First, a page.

He suffered a bout of typhoid fever. While he was home recuperating, the Committee of Sixty -- a secret society -- took over the building, seized his printing equipment, and forced him to move the operation to Cincinnati, Ohio, a hotbed of abolitionists. But he remained in Kentucky and continued to own slaves, a practice he continued even during the Civil War when he was part of Lincoln's administration.

Clay learned the names of the Committee of Sixty, sued, and won $2,500 in damages. Adjusted for inflation, that is a substantial amount of money, as well as a victory for a free press.

He also fought a duel and used his Bowie knife to gouge his opponent's eye out.

Also, Clay served as a cavalry officer -- captain -- in the Mexican War, a war most abolitionists opposed because they feared winning would cause Texas to join the Union, which would expand slavery westward.

Returning from the war, Clay continued to speaking out on slavery. In 1849, six men -- the Turner brothers -- attacked and beat him, until he pulled out his trusty Bowie knife and fought back, killing one of the attackers, Cyrus Turner.

Four years later, he gave abolitionist minister John Gregg Fee 10 acres of land on which Fee built Berea College, the first integrated college in Kentucky. Berea also was the first coed college in the state.

Clay spoke out against slavery throughout the 1850s and in 1860 met and befriended a corporate lawyer and former congressman who was running for president, Abraham Lincoln. At the Chicago Convention later that year, Clay finished second to Hannibal Hamlin of Maine in the race for the vice presidential nomination.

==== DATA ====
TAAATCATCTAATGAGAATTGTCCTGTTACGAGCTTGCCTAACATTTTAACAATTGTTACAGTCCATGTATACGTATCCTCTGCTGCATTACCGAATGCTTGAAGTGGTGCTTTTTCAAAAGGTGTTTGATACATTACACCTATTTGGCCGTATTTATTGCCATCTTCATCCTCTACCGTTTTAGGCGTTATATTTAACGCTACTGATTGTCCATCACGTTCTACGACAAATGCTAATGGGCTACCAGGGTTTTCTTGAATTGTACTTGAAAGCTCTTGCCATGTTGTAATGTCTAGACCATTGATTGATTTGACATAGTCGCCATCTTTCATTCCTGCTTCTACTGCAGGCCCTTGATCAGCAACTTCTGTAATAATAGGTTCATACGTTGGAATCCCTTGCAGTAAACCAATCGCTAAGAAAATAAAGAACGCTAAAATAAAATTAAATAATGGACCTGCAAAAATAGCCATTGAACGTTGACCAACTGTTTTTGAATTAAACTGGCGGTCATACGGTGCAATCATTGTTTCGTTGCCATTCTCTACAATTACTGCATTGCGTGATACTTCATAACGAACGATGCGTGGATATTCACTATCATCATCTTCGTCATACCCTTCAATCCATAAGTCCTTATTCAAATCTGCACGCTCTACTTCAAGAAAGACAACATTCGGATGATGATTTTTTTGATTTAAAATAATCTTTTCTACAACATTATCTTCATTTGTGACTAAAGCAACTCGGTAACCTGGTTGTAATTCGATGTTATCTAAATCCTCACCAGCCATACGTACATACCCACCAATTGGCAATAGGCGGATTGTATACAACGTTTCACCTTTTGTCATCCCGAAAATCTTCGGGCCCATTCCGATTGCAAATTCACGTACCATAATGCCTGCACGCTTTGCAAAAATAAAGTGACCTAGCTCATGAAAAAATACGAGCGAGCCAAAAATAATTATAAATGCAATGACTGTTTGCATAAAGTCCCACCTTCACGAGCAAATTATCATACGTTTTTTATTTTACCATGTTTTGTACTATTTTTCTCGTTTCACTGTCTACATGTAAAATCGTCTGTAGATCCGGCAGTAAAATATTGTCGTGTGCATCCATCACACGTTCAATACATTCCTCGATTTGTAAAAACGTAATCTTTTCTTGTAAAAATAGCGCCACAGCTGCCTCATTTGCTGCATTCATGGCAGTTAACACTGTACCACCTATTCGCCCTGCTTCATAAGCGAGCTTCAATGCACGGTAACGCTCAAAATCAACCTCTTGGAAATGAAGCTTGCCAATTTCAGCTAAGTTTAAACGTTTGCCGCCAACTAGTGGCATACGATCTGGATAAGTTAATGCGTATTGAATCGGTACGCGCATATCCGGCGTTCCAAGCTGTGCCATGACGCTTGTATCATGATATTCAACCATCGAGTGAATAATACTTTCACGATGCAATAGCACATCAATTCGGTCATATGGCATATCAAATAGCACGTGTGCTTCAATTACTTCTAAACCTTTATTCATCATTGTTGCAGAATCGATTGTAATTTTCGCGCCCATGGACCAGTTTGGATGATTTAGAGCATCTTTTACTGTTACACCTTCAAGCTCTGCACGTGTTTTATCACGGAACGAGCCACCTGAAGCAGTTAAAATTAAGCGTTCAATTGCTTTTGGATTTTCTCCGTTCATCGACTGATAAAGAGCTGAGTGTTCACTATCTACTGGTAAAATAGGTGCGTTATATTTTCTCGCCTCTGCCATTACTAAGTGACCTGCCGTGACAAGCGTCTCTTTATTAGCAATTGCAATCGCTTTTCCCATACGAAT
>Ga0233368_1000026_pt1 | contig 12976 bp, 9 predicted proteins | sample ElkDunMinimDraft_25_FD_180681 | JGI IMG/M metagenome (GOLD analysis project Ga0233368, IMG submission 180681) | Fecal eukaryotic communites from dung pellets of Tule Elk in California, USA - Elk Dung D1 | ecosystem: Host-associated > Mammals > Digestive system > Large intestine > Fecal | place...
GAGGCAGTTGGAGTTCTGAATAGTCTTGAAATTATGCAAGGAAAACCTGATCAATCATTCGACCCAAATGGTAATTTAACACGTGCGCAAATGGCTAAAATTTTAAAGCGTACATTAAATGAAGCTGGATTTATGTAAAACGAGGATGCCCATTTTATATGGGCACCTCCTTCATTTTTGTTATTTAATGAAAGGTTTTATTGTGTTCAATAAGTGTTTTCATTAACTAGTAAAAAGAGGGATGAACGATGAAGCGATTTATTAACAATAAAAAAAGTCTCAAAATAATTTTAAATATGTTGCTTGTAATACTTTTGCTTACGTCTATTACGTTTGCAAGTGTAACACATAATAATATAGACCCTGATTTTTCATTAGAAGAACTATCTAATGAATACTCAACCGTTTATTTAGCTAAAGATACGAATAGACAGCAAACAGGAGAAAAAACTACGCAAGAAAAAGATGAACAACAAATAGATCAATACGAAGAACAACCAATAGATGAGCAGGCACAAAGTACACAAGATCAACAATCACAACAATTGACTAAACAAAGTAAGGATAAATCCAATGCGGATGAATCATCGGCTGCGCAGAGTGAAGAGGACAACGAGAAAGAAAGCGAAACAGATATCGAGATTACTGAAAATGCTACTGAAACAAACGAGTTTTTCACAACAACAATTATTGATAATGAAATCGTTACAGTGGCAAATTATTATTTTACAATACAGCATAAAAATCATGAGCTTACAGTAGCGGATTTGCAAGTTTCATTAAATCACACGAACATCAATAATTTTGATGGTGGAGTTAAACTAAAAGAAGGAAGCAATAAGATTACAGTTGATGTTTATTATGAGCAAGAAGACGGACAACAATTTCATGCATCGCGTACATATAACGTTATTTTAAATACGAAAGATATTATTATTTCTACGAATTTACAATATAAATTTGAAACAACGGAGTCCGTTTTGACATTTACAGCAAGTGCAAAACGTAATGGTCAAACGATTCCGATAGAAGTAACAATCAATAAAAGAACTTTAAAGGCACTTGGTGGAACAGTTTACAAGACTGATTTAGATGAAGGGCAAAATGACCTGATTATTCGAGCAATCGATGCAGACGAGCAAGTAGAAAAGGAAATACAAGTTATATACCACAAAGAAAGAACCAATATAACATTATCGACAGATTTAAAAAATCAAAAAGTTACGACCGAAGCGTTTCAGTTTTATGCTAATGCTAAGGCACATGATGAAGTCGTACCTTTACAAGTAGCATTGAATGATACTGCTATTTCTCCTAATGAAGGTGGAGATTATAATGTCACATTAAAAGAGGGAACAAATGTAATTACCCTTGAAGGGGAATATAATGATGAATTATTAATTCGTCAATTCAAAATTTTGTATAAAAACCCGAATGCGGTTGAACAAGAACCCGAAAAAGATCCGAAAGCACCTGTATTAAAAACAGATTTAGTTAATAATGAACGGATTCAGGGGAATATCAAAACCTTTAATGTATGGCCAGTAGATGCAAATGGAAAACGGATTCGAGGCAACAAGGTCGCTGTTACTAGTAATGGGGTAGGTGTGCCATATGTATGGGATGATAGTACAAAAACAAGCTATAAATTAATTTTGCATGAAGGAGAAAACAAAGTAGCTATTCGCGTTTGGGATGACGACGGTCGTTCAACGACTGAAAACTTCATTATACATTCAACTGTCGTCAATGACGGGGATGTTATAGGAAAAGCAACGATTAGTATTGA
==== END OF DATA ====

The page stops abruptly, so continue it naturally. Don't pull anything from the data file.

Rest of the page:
That led to his appointment as ambassador to Russia, but not before he organized the Clay Battalion when the Civil War broke out, which protected the White House and Navy Yard until federal troops were available.

"As commander, Clay enlivened the atmosphere at his headquarters in Willard's Hotel with his braggadocio. With three pistols strapped to his waist, and an elegant sword hanging at his side, he talked to anyone who would listen about his Mexican War exploits and his political battles," wrote Clay biographer David L. Smiley. "John Hay, private secretary to President Lincoln, could hardly suppress his laughter at the droll picture Clay presented. Hay remarked that Clay ran up and down the White House steps 'like an admirable vignette to 25-cents worth of yellow-covered romance.' At Willard's, Hay declared, Clay spent his time talking and drinking coffee."

Perhaps he said what another Cassius Clay would say a century later: I am the greatest.

Nevertheless, for protecting the White House and Navy Yard, Clay earned the title major general.

His efforts in Russia were fruitful as Ambassador Clay secured Russian support for the Union in the Civil War. He also worked on the purchase of Alaska. His ambassadorship lasted six years from May 7, 1863 through October 1, 1869, under three presidents.

But in Russia, he had an affair which led to an illegitimate son, whom he adopted. His first wife, businesswoman Mary Jane Warfield, had stayed in Richmond, Kentucky, to tend the family's stately manor, White Hall, during his stay in Russia. She left him in 1872 over his affairs, and the couple divorced in 1878 after 45 years of marriage. She became a suffragette.